A hilarious and charming tale of small-town Ireland that is fun to read. With a fantastic array of characters supporting Ann Devine this is a book in which you will recognize friends and family. With Denis and their four children: Deirdre, Jennifer, Kevin and Rory there is wonderful dialogue and the scenes in the book are just as likely to be in rural Ireland as they are in a suburb of Dublin.

The main character Ann Devine is struggling with empty nest syndrome now that her youngest, Rory has flown, and she finds herself at a loose end. Until, that is, she is put forward for the Kilsudgeon Tidy Towns Committee. Suddenly she is in the spotlight, a role she doesn’t like and needing to adapt to all the modern technology such as Whats App. As her daughter Deirdre says “You don’t use your phone to its full potential. What’s the point in having a smartphone if you’re only texting and ringing and checking Rip.ie”?

Yet all is not neat and tidy in Kilsudgeon. There are strange sightings of people who aren’t local driving 4x4s with a yellow reg, a man bun requesting kefir in the restaurant and a quad bike at a funeral. There’s Patsy Duggan, the local politician, mover and shaker who is forever at her shoulder checking out what she is up to and causing her no end of grief.

Ann works for a local care company that has recently been taken over by a multinational. The corporate jargon spouted by Tracy will be instantly recognizable to anyone who has worked for large companies and it reminds us how meaningless this style of management is. Ann is a good person, she wants to do her job well, treat her clients with respect and just get on with her job. This is one of several serious points made in the book highlighting how as a society we treat not only employees but also the aging population.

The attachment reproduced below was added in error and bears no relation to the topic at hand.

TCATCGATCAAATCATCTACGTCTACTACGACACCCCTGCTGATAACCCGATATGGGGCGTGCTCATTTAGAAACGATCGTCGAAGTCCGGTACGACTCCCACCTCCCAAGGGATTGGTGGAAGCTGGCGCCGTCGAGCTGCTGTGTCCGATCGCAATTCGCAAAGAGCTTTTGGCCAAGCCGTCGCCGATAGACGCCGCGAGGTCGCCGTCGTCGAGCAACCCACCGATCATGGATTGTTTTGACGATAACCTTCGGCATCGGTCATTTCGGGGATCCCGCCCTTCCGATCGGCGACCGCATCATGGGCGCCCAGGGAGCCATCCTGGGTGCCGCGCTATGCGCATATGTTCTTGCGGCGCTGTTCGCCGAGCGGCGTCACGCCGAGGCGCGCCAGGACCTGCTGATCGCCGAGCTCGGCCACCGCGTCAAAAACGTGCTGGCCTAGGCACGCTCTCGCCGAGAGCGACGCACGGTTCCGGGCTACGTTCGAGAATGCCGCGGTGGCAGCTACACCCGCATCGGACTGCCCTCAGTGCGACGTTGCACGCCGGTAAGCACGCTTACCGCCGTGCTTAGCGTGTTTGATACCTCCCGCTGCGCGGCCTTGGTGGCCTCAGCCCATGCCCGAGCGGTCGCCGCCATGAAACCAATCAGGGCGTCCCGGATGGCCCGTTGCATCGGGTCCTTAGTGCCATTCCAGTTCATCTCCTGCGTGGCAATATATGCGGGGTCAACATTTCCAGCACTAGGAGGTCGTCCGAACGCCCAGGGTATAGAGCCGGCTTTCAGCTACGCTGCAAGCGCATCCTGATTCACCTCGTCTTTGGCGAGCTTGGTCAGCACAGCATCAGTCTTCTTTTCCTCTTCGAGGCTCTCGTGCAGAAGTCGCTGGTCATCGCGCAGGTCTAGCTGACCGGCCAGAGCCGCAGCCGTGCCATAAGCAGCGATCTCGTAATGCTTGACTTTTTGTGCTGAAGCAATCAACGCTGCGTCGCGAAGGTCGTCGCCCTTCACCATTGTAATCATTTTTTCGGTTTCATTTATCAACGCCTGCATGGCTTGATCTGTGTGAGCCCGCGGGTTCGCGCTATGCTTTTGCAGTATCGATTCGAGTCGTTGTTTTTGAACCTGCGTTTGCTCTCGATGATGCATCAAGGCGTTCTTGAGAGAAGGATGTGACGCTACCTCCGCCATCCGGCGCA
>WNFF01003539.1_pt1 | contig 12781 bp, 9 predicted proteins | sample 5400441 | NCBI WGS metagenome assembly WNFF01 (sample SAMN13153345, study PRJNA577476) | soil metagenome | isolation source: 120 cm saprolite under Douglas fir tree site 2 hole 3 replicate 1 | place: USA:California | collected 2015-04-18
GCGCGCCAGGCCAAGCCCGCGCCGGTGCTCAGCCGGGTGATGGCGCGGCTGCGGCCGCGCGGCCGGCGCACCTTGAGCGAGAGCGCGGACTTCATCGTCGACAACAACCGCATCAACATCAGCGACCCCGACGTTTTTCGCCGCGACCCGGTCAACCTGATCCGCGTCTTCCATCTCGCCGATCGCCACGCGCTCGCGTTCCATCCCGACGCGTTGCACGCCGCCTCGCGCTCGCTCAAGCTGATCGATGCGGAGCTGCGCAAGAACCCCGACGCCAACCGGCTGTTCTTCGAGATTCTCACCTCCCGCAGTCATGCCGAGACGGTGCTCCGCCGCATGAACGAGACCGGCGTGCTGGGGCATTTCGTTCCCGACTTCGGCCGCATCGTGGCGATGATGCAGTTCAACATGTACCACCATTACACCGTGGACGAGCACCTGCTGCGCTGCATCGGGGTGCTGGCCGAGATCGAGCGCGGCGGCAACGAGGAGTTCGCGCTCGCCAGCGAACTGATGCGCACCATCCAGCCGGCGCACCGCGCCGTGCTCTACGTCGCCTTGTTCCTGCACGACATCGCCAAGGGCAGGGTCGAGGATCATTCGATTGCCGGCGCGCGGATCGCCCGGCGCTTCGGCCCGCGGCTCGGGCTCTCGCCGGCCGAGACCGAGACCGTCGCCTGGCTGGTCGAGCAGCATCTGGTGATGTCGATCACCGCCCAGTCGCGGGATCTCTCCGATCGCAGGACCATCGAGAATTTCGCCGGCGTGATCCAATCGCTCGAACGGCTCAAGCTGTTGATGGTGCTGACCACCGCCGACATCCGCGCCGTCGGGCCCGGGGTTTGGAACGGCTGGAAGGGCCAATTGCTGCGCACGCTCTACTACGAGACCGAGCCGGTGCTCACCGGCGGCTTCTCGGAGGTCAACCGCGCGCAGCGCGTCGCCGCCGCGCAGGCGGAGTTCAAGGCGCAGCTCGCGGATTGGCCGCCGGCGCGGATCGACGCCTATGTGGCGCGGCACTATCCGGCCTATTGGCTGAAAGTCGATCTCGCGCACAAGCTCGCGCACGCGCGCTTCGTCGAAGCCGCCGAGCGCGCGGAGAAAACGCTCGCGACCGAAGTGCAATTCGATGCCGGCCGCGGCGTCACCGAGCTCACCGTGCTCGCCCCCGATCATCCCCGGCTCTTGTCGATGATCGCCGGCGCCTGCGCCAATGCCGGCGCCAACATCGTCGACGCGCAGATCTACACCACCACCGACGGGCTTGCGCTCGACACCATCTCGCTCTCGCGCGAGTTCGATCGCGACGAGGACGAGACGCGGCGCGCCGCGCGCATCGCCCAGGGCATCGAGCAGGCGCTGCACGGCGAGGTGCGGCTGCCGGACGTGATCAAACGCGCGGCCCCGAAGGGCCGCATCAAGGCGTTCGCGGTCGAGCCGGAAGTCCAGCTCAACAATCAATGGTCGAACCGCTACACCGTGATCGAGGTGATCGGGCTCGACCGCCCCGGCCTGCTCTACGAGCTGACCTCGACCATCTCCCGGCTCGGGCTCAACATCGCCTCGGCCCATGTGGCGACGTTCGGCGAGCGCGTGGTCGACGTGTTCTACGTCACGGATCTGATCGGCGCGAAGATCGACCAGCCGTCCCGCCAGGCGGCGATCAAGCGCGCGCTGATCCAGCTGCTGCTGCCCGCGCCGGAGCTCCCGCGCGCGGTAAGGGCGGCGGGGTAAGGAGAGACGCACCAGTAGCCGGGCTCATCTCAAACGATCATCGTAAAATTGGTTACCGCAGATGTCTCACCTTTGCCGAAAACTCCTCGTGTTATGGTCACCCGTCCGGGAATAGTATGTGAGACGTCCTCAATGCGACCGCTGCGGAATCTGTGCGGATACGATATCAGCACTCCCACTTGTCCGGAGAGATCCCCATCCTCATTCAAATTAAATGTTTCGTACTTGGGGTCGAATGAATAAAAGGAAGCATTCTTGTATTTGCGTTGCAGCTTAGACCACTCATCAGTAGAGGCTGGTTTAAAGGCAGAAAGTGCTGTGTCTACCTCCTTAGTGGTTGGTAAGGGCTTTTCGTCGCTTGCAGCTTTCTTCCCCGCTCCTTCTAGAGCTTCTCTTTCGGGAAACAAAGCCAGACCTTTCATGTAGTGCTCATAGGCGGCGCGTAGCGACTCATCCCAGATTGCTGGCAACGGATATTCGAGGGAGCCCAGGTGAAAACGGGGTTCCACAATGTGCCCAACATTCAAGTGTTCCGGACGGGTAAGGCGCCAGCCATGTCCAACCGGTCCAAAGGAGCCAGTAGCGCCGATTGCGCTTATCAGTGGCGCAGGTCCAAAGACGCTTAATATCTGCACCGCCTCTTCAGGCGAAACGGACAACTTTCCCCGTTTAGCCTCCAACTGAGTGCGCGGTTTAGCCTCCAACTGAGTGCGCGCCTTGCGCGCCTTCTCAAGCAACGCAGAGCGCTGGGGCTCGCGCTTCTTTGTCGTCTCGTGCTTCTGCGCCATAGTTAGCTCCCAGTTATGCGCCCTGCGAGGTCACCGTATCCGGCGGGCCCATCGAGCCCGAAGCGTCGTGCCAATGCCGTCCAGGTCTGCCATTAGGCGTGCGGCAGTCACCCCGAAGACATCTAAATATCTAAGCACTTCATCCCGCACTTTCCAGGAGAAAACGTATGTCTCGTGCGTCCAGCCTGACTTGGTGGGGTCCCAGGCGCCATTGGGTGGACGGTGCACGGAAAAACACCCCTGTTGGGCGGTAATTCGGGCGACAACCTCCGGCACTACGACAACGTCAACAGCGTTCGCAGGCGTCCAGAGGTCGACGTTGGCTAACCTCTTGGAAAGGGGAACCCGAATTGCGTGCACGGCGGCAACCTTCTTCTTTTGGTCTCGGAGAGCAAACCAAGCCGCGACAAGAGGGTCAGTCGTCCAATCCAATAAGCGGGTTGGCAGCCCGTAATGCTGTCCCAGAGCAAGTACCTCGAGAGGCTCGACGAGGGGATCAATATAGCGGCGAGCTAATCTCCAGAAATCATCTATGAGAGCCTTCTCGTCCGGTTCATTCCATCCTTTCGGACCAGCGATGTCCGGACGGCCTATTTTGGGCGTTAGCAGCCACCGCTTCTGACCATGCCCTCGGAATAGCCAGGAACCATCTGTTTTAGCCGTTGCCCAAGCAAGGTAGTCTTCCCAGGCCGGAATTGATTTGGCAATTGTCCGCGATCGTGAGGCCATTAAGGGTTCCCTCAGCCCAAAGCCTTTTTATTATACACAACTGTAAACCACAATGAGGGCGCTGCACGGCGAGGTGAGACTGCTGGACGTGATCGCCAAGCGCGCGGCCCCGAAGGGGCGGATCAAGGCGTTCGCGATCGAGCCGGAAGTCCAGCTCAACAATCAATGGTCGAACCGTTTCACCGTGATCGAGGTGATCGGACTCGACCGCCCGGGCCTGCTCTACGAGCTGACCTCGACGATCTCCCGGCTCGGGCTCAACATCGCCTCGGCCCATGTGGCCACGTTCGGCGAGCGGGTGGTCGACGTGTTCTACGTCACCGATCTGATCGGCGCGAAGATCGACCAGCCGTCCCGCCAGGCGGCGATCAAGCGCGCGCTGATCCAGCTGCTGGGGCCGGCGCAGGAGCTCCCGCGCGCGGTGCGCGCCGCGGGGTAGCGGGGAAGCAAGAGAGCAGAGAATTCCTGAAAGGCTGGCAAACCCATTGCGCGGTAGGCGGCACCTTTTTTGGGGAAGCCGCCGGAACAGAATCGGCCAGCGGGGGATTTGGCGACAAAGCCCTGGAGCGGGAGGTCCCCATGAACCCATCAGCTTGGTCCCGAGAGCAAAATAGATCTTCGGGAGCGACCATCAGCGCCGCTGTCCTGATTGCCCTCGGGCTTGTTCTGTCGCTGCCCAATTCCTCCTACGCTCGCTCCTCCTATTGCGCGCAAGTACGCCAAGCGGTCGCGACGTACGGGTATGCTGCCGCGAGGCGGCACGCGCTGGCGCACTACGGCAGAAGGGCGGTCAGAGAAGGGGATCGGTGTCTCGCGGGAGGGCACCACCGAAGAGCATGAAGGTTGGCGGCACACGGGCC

Just like any small town in Ireland the story has a wonderful array of brilliant characters. From Gary Cushin who because of his political beliefs is known as Cushin the Russian to Flash Jordan who reports cars speeding past his house. There’s Johnny running the local pub and when he fails to prepare for the Tidy Town’s quiz only to be taken to task by Ann’s daughter Deirdre is a laugh out loud scene. I particularly loved the line “Johnny moves as fast as if it’s two in the morning and the Gardaí are at the door”. And there’s Fr Donegan who benefits in the short term from having the broadband installed on the church spire.

The interaction between the siblings is very funny. The banter is engaging and well-constructed and fun to read. At one point when describing her brother Deirdre says “Kevin is Kevin he can send a thousand Bangladeshis out into fifty degrees of heat, but he couldn’t wipe his nose with Stephanie’s permission”. Before she goes onto to describe Dubai as being “full of culchies who think they’re the Wolf of Wall Street”!

The interactions with her family can stand alone by themselves it would not surprise me if O’Regan decided to adapt the story into a stage play centred around the family.

I thoroughly enjoyed reading this debut novel. A very strong entry into the fiction world for a comedian who already has several books to his name, principally The Book of Irish Mammies. It is a book that all the family can read so pop into your local bookshop and buy your copy today.

9781848272460/£12.99/Penguin Ireland

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